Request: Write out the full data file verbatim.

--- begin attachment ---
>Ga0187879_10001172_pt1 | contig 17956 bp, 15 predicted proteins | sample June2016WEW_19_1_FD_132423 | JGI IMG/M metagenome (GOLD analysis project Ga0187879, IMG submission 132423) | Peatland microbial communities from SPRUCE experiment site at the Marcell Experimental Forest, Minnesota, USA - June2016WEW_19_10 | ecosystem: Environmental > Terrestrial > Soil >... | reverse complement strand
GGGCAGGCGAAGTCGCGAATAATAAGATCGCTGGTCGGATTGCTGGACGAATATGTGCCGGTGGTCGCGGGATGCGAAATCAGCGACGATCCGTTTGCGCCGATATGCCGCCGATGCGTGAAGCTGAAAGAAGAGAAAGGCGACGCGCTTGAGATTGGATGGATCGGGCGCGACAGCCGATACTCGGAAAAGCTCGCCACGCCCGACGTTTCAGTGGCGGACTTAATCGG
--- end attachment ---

>Ga0187879_10001172_pt1 | contig 17956 bp, 15 predicted proteins | sample June2016WEW_19_1_FD_132423 | JGI IMG/M metagenome (GOLD analysis project Ga0187879, IMG submission 132423) | Peatland microbial communities from SPRUCE experiment site at the Marcell Experimental Forest, Minnesota, USA - June2016WEW_19_10 | ecosystem: Environmental > Terrestrial > Soil >... | reverse complement strand
GGGCAGGCGAAGTCGCGAATAATAAGATCGCTGGTCGGATTGCTGGACGAATATGTGCCGGTGGTCGCGGGATGCGAAATCAGCGACGATCCGTTTGCGCCGATATGCCGCCGATGCGTGAAGCTGAAAGAAGAGAAAGGCGACGCGCTTGAGATTGGATGGATCGGGCGCGACAGCCGATACTCGGAAAAGCTCGCCACGCCCGACGTTTCAGTGGCGGACTTAATCGG